3

In an English translation of Haruki Murakami's story "Sleep", there is a sentence that goes like this: What, then, of the enormous fund of time I had consumed back then reading books?

The original Japanese means that she is wondering about what became of all that time she had spent reading. (She had been a voracious reader but is realizing she doesn't remember much of what she read.)

My question is this: to a native English speaker, does the phrase "enormous fund of time" come across as being unusual? weird? Or is it okay (perhaps because "fund" is used with the verb "consume"... but do you even say "consume a fund")?

Tomoko

3

Here is the definition of fund (from Merriam-Webster's Eleventh Collegiate Dictionary [2003]) that I suspect the translator had in mind in using the phrase "enormous fund of time":

fund n ... 2 : an available quantity of material or intangible resources : SUPPLY

If you accept (as I do) that time qualifies as a "material or intangible resource," it seems reasonable—despite not being especially common—to refer to "an available quantity" of that resource as a "fund." At any rate, the Eleventh Collegiate's definition 2 suggests that such usage is reasonable.

  • 1
    Agreed that the phrase "fund of time" is grammatically reasonable, although uncommon. Personally I would call it "poetic language", but I wouldn't object to its usage. ngrams compares it relatively favourably against other poetic options. – AndyT Aug 18 '15 at 8:56
3

It does not sound natural

It doesn't have to. It's literature.

'Fund of time' is not correct usage.

It doesn't have to be. It's literature.

An enormous amount of time and long hours as alternatives miss the point. "A fund" is a limited amount of something kept in reserve. Once a fund is exhausted, that's it. No more. A large part of the reader's life has been consumed, never to be replaced. Consumed will do fine. If you "invest" in a fund, you put money in. When you "consume" something from a reserve, you take it out.

"What then", as the OP explains, implies the speaker's dismay at the waste of part of her life, which she has used to no profit. So much of the meaning of this sentence is "invested" in the word "fund".

Strong narrative writing manipulates language in forms we are not used to. That's one of the ways in which literature differs from, say, a service manual.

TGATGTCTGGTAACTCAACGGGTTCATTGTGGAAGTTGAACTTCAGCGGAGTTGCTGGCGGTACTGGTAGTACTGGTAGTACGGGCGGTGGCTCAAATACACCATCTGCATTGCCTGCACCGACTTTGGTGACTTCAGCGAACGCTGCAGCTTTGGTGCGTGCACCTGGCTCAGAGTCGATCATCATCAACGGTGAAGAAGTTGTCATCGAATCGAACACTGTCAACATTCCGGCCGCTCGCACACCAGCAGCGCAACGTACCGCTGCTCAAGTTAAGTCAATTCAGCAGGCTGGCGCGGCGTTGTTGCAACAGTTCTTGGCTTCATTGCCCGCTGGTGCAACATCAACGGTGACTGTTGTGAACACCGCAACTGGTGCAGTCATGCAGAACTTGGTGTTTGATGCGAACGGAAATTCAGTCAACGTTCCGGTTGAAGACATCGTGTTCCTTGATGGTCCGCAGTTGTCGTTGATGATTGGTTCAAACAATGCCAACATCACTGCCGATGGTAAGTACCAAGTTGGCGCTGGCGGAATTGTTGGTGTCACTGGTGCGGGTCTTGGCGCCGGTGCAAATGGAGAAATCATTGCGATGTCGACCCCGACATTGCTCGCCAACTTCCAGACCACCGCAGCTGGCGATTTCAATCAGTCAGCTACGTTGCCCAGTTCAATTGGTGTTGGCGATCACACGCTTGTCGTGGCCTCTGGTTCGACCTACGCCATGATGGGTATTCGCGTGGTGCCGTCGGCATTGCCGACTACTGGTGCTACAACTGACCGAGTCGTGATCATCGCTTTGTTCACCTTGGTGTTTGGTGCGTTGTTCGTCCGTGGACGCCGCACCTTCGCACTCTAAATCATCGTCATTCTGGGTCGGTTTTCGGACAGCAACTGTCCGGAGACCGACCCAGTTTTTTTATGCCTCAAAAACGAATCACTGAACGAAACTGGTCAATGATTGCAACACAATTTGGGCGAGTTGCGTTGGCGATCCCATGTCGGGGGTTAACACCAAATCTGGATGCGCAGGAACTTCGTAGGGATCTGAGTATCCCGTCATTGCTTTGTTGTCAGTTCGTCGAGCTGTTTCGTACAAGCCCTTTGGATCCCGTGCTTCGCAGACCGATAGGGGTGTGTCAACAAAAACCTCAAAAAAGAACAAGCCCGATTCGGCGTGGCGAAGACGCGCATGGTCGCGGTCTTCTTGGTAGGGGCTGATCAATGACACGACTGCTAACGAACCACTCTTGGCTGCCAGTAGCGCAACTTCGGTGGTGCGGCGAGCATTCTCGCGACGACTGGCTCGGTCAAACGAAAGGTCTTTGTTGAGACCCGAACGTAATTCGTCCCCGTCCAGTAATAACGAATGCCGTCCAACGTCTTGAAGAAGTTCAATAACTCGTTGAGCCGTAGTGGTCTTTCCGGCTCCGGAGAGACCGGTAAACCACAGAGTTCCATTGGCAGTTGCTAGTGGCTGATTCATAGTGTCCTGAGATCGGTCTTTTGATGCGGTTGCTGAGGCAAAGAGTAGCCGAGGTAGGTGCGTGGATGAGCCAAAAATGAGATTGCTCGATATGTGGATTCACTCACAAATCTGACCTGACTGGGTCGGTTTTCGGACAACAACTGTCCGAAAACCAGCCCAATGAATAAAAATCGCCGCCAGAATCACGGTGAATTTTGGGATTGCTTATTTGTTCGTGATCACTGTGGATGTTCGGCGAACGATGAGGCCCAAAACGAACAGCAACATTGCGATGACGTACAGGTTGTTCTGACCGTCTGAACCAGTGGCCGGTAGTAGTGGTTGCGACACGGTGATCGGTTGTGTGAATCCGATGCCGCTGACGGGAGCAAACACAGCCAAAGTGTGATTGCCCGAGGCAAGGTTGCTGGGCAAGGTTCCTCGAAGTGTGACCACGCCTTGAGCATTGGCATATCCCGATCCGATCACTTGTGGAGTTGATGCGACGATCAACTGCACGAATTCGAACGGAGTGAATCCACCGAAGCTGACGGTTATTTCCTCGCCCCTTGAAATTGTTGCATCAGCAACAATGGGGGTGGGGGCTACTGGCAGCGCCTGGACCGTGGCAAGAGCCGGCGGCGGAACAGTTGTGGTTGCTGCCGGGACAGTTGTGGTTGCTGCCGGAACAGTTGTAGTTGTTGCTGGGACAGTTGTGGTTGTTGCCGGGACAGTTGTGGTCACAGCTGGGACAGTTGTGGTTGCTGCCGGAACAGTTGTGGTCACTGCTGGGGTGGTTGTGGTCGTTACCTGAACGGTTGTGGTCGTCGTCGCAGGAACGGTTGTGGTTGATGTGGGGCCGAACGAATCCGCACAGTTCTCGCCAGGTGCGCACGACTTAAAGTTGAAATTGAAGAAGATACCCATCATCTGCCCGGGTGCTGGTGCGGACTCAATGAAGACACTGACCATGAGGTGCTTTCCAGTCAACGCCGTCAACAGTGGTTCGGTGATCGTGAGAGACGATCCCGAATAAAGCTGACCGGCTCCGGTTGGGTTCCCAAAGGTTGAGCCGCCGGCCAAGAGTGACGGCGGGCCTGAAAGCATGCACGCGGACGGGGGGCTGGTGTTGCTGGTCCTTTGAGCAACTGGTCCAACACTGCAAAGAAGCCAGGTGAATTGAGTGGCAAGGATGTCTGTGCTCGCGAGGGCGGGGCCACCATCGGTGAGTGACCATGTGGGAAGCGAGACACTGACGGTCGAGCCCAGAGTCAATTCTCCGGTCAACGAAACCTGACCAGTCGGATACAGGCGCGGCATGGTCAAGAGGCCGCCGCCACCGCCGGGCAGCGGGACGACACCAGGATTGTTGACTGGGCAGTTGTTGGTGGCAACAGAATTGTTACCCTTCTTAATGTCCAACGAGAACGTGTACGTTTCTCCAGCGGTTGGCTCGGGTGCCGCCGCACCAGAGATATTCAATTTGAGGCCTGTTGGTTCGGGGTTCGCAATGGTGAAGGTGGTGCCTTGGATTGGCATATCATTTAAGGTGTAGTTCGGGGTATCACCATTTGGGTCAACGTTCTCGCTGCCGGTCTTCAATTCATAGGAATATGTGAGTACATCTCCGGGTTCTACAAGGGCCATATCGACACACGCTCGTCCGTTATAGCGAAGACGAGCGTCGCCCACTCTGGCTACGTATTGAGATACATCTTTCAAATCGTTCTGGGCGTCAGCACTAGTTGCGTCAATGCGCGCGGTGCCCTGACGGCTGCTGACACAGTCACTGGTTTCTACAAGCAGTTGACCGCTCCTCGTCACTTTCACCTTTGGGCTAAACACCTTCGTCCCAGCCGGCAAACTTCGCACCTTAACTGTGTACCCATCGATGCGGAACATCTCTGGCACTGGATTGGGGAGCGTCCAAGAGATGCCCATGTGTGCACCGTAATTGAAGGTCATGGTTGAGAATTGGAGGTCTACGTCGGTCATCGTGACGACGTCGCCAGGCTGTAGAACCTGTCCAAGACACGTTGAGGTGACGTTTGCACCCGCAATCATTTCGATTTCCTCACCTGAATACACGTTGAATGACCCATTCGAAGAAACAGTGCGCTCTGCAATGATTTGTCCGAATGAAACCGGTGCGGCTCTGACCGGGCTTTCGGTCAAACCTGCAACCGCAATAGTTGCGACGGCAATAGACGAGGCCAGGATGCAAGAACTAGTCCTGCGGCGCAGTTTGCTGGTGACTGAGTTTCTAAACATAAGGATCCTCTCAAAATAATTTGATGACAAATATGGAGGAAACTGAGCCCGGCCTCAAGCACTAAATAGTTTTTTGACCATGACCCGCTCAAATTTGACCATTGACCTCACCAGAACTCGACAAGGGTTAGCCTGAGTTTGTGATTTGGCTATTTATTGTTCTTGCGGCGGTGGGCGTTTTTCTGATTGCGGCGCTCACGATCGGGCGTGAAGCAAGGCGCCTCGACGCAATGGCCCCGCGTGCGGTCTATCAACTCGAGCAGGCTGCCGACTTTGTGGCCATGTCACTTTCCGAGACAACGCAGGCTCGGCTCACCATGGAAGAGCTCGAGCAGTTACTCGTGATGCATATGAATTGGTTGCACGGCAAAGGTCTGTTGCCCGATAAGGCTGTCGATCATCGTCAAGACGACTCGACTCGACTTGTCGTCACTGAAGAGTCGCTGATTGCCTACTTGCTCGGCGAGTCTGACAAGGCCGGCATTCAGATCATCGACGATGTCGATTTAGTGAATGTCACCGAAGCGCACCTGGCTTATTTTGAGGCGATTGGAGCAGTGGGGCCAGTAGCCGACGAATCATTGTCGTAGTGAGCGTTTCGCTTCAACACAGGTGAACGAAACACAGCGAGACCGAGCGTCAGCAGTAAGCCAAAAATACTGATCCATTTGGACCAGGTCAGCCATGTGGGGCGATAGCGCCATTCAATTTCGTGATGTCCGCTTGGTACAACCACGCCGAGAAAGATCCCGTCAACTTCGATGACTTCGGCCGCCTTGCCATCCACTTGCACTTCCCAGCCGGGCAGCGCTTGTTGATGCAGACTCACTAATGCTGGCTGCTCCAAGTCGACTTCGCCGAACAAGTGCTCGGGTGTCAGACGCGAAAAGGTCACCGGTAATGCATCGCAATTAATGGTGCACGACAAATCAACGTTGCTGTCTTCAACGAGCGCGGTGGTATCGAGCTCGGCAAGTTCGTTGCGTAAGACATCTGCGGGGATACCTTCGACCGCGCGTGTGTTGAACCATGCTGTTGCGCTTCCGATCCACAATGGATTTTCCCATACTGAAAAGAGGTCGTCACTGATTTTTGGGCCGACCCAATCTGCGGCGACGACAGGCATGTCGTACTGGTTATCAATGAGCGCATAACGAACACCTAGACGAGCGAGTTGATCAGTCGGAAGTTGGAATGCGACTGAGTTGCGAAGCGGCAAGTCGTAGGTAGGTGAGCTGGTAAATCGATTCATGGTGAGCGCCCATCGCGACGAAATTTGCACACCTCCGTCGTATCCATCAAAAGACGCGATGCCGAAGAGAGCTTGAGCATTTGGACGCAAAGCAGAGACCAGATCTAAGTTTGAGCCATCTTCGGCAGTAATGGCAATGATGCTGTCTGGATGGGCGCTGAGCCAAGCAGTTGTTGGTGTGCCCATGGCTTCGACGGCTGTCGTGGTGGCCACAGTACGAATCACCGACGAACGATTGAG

• 1
    Very nice explanation. Note also that "consume" also echoes the English usage for voracious readers -- "to consume a book" or "to devour a book." If the OP is correct, the reader in question remembers little of what she has read, so all she is left with is time eaten up. – deadrat Aug 18 '15 at 8:12
0

It does not sound natural, it seems to be a too literal translation based on what you stated it was originally.

Based on the information given I would write it as"

What, then, of the enormous amount of time I had invested (back then) reading books?

Depending on the surrounding text i might even leave out the "back then" section, it doesn't seem to alter the message.

0

'Fund of time' is not correct usage. Furthermore, 'funds' are not 'consumed', but are 'used' or 'utilized'. So, apparently the sentence you mentioned sounds unnatural.

'Amount of time' sounds too generic, and as such won't be appealing in a novel or work of literature. There are many words to express 'amount of time', based on different contexts. In this case, you could use 'long hours'. So the whole sentence could be re-written as:

What, then, of the long hours I spent back then reading books?

Your Answer

By clicking “Post Your Answer”, you agree to our terms of service, privacy policy and cookie policy

Not the answer you're looking for? Browse other questions tagged or ask your own question.